Wednesday, April 14, 2010

Trade Compliance News

Former Port Director Convicted

Lorraine Henderson, who was responsible for inspection and admission of foreign parties seeking entry into the U.S. and preventing entry of illegal aliens, was convicted for encouraging an illegal alien to reside in the U.S. while knowing it was in violation of the law. Henderson, the former port director of the New England area, employed an illegal alien to clean her home during her tenure as port director. Even after another CBP Officer warned Henderson in 2006 that she was employing an illegal alien, Henderson ignored the warning and continued the employment. Henderson faces up to 5 years imprisonment, 3 years of supervised release and a $250,000 fine.

Where Are TSA Uniforms Made?

TSA, Border Patrol, CBP and other law enforcement officers stand on the front line of America’s borders to protect U.S. citizens from terrorists and other “bad guys.” What happens if those uniforms get into the wrong hands? Could someone impersonate a government officer and make their way into the U.S.? Let’s hope that we don’t find out the hard way. Additionally, our taxes are paying foreign parties to manufacture the TSA uniforms. Tell me it’s not true! So, our tax money is being sent overseas and foreign parties are manufacturing the uniforms worn by the government agents protecting the U.S.? Bingo!

The “Berry Amendment” requires that military uniforms be made in the United States; however, this amendment only applies to the DoD and U.S. Coast Guard. In 2009, the "Kissell Amendment“was added to the stimulus bill, requiring that all Homeland Security uniforms be made in the U.S. However, some of the foreign countries affected were not properly notified so the Department of Homeland Security said it would allow the TSA uniforms to be made in one of those countries.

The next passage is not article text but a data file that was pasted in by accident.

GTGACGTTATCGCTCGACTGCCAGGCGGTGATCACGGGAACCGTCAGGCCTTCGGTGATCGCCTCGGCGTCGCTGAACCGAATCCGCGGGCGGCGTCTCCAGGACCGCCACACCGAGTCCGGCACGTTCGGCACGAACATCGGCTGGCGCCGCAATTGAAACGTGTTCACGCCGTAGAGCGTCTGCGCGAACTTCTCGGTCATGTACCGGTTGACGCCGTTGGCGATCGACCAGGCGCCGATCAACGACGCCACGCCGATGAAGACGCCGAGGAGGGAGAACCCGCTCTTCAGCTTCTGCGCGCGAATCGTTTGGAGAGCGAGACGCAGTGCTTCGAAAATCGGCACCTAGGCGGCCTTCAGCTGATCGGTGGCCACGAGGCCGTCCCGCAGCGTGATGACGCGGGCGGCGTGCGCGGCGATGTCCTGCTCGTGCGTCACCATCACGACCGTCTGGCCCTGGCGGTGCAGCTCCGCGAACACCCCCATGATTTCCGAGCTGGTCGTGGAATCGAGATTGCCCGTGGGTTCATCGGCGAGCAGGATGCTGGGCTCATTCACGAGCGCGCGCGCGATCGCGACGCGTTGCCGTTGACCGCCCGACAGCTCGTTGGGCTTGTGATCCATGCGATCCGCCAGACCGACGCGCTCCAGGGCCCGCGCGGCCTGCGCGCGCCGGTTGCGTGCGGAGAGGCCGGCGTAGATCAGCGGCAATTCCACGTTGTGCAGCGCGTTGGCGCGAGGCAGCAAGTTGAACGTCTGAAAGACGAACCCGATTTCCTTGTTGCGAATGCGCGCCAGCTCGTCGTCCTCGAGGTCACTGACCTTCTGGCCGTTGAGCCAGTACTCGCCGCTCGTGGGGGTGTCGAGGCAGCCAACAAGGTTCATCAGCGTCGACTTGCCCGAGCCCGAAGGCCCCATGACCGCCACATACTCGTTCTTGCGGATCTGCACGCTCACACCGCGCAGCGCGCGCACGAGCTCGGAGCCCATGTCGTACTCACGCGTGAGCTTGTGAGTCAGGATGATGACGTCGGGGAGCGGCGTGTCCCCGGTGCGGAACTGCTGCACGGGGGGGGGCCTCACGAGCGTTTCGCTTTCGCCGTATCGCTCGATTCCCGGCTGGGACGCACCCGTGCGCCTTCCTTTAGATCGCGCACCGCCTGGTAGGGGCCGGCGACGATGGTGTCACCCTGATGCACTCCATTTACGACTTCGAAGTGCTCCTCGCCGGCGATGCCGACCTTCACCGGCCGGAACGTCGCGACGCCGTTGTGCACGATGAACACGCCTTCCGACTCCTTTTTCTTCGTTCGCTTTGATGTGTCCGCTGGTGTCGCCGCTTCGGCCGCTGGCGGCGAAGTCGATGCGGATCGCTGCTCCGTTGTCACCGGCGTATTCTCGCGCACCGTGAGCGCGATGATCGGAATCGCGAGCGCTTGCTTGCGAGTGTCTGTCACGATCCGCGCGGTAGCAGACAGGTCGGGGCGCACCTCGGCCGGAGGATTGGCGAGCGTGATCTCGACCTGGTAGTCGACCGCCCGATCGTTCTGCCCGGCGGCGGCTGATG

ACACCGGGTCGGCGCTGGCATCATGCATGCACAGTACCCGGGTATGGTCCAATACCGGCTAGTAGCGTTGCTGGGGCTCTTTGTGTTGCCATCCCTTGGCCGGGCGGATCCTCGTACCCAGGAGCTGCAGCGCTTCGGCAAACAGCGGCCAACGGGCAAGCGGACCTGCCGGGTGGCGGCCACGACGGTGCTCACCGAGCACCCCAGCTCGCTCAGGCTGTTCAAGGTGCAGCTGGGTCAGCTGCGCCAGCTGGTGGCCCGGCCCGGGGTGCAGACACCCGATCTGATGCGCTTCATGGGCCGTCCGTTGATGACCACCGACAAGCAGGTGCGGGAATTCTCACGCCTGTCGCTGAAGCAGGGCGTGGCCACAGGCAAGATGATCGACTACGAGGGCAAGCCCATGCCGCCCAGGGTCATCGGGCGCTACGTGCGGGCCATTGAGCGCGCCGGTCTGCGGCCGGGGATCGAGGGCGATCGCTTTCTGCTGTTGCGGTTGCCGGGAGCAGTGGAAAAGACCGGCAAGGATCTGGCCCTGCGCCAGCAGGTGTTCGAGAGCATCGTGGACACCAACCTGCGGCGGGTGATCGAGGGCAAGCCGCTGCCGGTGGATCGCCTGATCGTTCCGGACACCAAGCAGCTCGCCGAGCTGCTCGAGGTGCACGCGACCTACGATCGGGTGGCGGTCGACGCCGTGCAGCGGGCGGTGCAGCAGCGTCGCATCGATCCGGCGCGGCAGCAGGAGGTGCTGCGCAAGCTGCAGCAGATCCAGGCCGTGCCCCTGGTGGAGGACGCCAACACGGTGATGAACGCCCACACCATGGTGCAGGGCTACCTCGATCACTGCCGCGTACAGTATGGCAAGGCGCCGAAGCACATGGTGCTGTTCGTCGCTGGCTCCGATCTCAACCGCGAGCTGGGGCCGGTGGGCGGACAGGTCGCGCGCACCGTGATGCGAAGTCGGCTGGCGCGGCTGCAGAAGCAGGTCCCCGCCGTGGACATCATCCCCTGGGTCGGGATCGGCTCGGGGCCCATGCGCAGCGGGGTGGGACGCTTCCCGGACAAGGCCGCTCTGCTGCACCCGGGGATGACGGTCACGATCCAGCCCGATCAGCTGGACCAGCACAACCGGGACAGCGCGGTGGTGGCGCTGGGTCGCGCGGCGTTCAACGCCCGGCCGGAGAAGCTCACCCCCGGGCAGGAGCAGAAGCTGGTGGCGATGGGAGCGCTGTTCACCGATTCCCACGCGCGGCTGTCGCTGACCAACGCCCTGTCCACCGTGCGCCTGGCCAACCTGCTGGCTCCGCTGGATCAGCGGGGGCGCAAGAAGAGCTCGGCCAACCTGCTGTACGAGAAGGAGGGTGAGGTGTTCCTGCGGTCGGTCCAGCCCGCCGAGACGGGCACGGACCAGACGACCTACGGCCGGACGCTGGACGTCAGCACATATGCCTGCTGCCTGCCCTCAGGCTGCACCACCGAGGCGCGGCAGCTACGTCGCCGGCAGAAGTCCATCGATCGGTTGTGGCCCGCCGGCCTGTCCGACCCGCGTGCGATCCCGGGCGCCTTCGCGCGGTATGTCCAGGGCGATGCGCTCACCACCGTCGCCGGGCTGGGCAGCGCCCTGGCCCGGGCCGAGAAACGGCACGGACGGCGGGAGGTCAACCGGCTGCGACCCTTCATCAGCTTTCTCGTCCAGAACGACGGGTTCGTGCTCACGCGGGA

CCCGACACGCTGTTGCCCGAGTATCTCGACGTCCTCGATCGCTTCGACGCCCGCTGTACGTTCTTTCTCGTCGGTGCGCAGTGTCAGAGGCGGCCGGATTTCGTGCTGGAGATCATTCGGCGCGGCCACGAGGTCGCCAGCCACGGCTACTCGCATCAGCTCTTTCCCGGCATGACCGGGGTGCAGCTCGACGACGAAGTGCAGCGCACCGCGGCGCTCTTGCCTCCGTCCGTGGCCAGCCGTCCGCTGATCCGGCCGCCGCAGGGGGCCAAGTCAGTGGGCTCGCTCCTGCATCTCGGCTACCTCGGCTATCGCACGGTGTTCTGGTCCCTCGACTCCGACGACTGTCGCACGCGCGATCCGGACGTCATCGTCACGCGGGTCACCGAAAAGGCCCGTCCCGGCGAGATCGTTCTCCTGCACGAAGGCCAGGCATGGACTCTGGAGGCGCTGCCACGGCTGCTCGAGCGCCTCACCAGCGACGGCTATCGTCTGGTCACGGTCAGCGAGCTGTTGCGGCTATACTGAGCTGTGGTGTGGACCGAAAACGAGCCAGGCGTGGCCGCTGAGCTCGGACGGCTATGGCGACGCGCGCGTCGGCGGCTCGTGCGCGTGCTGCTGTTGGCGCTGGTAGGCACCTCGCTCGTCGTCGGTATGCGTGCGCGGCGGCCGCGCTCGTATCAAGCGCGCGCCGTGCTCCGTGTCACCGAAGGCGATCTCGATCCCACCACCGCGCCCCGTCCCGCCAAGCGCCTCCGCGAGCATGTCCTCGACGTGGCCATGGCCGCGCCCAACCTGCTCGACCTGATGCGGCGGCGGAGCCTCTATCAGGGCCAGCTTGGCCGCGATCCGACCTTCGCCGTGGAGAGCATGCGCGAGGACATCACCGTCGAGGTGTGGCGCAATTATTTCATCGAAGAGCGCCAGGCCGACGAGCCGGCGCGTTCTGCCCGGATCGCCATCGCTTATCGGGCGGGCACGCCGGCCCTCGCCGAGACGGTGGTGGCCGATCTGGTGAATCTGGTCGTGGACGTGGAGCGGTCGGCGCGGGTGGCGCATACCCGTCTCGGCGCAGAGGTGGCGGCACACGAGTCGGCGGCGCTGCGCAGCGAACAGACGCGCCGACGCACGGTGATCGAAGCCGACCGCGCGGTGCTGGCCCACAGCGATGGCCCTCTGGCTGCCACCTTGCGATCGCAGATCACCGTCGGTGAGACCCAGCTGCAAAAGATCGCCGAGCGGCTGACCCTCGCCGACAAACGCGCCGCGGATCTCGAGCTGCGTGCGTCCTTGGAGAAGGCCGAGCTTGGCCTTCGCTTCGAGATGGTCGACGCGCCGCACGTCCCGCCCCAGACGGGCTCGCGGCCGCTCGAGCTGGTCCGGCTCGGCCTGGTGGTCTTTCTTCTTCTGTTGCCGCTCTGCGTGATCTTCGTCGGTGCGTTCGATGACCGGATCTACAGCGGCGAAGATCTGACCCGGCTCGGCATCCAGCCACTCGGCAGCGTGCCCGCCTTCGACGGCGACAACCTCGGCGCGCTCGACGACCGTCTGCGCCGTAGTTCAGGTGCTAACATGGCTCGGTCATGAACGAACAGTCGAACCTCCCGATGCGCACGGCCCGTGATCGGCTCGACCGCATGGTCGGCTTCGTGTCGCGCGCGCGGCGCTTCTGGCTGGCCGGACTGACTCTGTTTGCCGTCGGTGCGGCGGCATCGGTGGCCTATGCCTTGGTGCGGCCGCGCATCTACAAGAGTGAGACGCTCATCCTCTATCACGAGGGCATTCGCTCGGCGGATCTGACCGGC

Obviously, these issues upset some of the U.S. textile manufacturers and taxpayers. However, there are some details of the contract that require a certain percentage of the uniforms to be manufactured in the U.S. Additionally, the patches and other emblems for the agency are not sourced from foreign countries or attached to the uniforms in these countries. Perhaps some of these details might help taxpayers feel better about how their money is being spent and the security of the uniforms.

Consider this possibility. If the U.S. importer is a member of C-TPAT, it's possible that the foreign factories may be as secure, if not more secure than some of the U.S. facilities. Government uniforms could be stolen from any location, regardless of the country.

The whole issue makes for a nice debate, so feel free to post comments and respond to the latest poll question.

Should the government require that Homeland Security uniforms be 100% made in the United States?

HERE to search opportunities to bid on government contracts and view contracts that have been awarded.

Internal Audit for FCPA Violations

With the increased discovery and prosecution of FCPA violations by U.S. companies, one such company voluntarily initiated an internal audit of its FCPA practices. In October, 2008, Avon disclosed its investigation to the Justice Department and the SEC. The investigation started with travel and entertainment expenses in China, but has expanded to other countries. Four executives have been suspended. Other countries have encountered FCPA issues in China – Daimler, Avery Dennison and UTStarcom. In light of these recent events and the potential penalties, here are some questions to consider.

· Is your company doing business with China?
· How strong is your FCPA program?
· Are transactions with China and other countries audited for potential FCPA violations?
· Would your company disclose violations if detected during an internal audit?


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